Ashdown Group: Head of Finance - Finance Manager - Central London - £70,000

    £70000 per annum: Ashdown Group: Head of Finance - Financial Controller - Fina...

    Recruitment Genius: Digital Business Development Manager

    £20000 - £25000 per annum: Recruitment Genius: This is an opportunity to join ...

    Recruitment Genius: IT Buyer

    Negotiable: Recruitment Genius: This award winning IT company are currently re...

    Recruitment Genius: IT Account Manager

    £20000 - £30000 per annum: Recruitment Genius: This is an exciting opportunity...

    Day In a Page

    No postcode? No vote

    Floating voters

    How living on a houseboat meant I didn't officially 'exist'
    Louis Theroux's affable Englishman routine begins to wear thin

    By Reason of Insanity

    Louis Theroux's affable Englishman routine begins to wear thin
    Power dressing is back – but no shoulderpads!

    Power dressing is back

    But banish all thoughts of Eighties shoulderpads
    Spanish stone-age cave paintings 'under threat' after being re-opened to the public

    Spanish stone-age cave paintings in Altamira 'under threat'

    Caves were re-opened to the public
    'I was the bookies’ favourite to be first to leave the Cabinet'

    Vince Cable interview

    'I was the bookies’ favourite to be first to leave the Cabinet'
    Election 2015: How many of the Government's coalition agreement promises have been kept?

    Promises, promises

    But how many coalition agreement pledges have been kept?
    The Gaza fisherman who built his own reef - and was shot dead there by an Israeli gunboat

    The death of a Gaza fisherman

    He built his own reef, and was fatally shot there by an Israeli gunboat
    Saudi Arabia's airstrikes in Yemen are fuelling the Gulf's fire

    Saudi airstrikes are fuelling the Gulf's fire

    Arab intervention in Yemen risks entrenching Sunni-Shia divide and handing a victory to Isis, says Patrick Cockburn
    Zayn Malik's departure from One Direction shows the perils of fame in the age of social media

    The only direction Zayn could go

    We wince at the anguish of One Direction's fans, but Malik's departure shows the perils of fame in the age of social media
    Young Magician of the Year 2015: Meet the schoolgirl from Newcastle who has her heart set on being the competition's first female winner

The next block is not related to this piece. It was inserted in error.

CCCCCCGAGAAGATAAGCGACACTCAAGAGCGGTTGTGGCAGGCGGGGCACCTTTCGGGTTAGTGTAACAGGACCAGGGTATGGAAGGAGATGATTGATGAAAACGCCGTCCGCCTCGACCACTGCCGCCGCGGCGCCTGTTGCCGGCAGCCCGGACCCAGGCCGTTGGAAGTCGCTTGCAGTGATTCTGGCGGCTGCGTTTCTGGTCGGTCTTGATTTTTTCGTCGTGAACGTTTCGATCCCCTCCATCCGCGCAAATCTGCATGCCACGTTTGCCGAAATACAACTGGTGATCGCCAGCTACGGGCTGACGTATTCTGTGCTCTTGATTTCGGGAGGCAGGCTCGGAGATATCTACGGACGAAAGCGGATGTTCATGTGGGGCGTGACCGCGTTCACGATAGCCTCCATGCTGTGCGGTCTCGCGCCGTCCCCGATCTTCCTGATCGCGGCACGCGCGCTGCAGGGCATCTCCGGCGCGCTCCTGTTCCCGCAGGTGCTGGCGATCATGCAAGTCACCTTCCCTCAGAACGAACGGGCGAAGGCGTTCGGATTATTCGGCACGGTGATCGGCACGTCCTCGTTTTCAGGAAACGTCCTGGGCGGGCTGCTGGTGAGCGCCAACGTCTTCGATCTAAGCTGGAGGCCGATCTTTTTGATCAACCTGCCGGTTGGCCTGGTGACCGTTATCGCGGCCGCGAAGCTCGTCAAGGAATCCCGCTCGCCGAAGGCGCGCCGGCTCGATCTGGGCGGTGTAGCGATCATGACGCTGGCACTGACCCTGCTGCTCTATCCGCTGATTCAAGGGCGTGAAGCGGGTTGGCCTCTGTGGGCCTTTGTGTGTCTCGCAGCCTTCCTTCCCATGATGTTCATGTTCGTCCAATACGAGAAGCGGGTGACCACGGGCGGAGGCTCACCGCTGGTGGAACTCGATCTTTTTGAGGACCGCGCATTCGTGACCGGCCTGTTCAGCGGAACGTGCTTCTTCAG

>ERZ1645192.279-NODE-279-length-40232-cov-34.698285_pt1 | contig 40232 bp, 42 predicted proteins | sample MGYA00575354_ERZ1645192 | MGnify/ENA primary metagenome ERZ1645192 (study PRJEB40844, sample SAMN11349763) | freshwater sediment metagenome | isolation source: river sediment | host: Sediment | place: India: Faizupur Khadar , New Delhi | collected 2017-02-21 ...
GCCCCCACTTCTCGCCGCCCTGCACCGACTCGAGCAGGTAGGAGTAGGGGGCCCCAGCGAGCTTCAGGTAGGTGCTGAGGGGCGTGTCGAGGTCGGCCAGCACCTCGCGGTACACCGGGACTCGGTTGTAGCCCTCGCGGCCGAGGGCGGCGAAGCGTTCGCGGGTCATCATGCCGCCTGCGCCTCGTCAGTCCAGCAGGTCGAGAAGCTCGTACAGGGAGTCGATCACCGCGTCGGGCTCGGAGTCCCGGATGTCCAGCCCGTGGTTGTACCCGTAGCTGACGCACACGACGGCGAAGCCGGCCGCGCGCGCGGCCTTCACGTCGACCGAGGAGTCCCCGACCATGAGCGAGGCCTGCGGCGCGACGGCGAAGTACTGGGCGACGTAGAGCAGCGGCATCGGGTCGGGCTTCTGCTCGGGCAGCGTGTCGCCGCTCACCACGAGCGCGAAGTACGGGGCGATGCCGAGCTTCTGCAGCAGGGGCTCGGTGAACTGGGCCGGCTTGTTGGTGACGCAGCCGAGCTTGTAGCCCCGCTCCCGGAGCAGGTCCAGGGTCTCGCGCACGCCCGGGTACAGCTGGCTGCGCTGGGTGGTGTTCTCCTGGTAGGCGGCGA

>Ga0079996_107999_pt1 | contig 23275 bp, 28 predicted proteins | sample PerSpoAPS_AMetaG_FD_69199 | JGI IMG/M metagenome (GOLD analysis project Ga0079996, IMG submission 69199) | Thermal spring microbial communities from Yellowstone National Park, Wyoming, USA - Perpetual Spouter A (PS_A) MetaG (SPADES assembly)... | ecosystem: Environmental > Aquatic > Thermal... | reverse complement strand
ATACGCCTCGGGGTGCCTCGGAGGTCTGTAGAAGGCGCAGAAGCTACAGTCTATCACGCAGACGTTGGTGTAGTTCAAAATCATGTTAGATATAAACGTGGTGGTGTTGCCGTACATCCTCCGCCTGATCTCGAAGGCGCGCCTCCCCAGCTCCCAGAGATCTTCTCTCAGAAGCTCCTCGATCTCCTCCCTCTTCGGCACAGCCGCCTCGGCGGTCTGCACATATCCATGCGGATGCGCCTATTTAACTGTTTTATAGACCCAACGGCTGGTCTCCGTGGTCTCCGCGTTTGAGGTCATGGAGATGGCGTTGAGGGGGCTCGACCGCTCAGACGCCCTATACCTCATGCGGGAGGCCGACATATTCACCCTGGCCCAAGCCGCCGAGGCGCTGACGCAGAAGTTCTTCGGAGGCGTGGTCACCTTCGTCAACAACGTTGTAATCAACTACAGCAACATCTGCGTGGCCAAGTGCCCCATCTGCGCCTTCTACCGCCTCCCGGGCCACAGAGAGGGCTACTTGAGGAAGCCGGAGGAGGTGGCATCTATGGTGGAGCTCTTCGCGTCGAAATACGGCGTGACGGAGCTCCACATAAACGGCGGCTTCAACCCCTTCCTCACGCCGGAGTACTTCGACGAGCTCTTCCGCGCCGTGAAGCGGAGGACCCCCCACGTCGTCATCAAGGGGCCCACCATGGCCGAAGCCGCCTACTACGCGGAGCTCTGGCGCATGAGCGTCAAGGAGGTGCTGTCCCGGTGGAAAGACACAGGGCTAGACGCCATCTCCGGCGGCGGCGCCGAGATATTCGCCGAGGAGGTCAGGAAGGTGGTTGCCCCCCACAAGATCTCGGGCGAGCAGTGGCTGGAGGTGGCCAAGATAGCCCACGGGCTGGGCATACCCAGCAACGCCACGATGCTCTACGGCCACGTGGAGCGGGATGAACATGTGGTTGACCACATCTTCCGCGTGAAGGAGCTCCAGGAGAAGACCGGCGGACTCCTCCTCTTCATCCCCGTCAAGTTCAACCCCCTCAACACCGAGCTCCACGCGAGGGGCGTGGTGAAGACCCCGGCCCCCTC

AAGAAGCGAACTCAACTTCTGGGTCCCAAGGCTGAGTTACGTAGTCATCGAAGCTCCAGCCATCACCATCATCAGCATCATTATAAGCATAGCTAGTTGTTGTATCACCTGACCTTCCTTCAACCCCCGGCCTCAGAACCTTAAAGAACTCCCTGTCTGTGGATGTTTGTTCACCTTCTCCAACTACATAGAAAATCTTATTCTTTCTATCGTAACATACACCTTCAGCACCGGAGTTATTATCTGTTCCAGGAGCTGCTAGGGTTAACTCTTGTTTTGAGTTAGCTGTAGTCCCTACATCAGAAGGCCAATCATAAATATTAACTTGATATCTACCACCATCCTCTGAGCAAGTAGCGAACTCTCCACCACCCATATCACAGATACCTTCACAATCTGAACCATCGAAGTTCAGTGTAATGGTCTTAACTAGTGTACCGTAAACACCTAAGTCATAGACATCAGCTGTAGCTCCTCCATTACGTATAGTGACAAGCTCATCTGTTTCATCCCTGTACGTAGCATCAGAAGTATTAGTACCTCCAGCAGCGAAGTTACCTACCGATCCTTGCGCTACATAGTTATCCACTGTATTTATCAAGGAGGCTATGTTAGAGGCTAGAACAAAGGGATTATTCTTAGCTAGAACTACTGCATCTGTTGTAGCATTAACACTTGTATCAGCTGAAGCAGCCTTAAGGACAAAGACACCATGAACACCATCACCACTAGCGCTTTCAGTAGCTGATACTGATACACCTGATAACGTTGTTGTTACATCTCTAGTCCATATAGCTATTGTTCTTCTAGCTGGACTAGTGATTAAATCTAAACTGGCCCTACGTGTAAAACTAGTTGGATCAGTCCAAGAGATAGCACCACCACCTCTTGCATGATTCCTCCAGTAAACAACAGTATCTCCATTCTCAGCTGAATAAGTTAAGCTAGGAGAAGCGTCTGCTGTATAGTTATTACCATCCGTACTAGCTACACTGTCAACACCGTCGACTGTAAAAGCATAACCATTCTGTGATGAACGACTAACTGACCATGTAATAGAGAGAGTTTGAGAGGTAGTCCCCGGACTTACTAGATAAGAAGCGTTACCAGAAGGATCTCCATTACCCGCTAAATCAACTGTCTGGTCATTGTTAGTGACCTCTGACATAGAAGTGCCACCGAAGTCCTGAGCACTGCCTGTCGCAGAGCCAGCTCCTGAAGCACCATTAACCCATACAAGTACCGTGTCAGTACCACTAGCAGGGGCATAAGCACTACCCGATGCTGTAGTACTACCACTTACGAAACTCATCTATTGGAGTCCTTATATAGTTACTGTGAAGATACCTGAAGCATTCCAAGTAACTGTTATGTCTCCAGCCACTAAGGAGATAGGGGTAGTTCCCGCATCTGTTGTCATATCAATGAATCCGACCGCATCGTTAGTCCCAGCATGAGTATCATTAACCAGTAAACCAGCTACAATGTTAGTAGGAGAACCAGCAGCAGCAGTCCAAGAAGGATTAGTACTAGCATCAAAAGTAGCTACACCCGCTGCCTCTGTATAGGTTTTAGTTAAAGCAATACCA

Spells like teen spirit

    A 16-year-old from Newcastle has set her heart on being the first female to win Young Magician of the Year. Jonathan Owen meets her
    Jonathan Anderson: If fashion is a cycle, this young man knows just how to ride it

    If fashion is a cycle, this young man knows just how to ride it

    British designer Jonathan Anderson is putting his stamp on venerable house Loewe
    Number plates scheme could provide a licence to offend in the land of the free

    Licence to offend in the land of the free

    Cash-strapped states have hit on a way of making money out of drivers that may be in collision with the First Amendment, says Rupert Cornwell
    From farm to fork: Meet the Cornish fishermen, vegetable-growers and butchers causing a stir in London's top restaurants

    From farm to fork in Cornwall

    One man is bringing together Cornwall's most accomplished growers, fishermen and butchers with London's best chefs to put the finest, freshest produce on the plates of some of the country’s best restaurants
    Robert Parker interview: The world's top wine critic on tasting 10,000 bottles a year, absurd drinking notes and New World wannabes

    Robert Parker interview

    The world's top wine critic on tasting 10,000 bottles a year, absurd drinking notes and New World wannabes
    Don't believe the stereotype - or should you?

    Don't believe the stereotype - or should you?

    We exaggerate regional traits and turn them into jokes - and those on the receiving end are in on it too, says DJ Taylor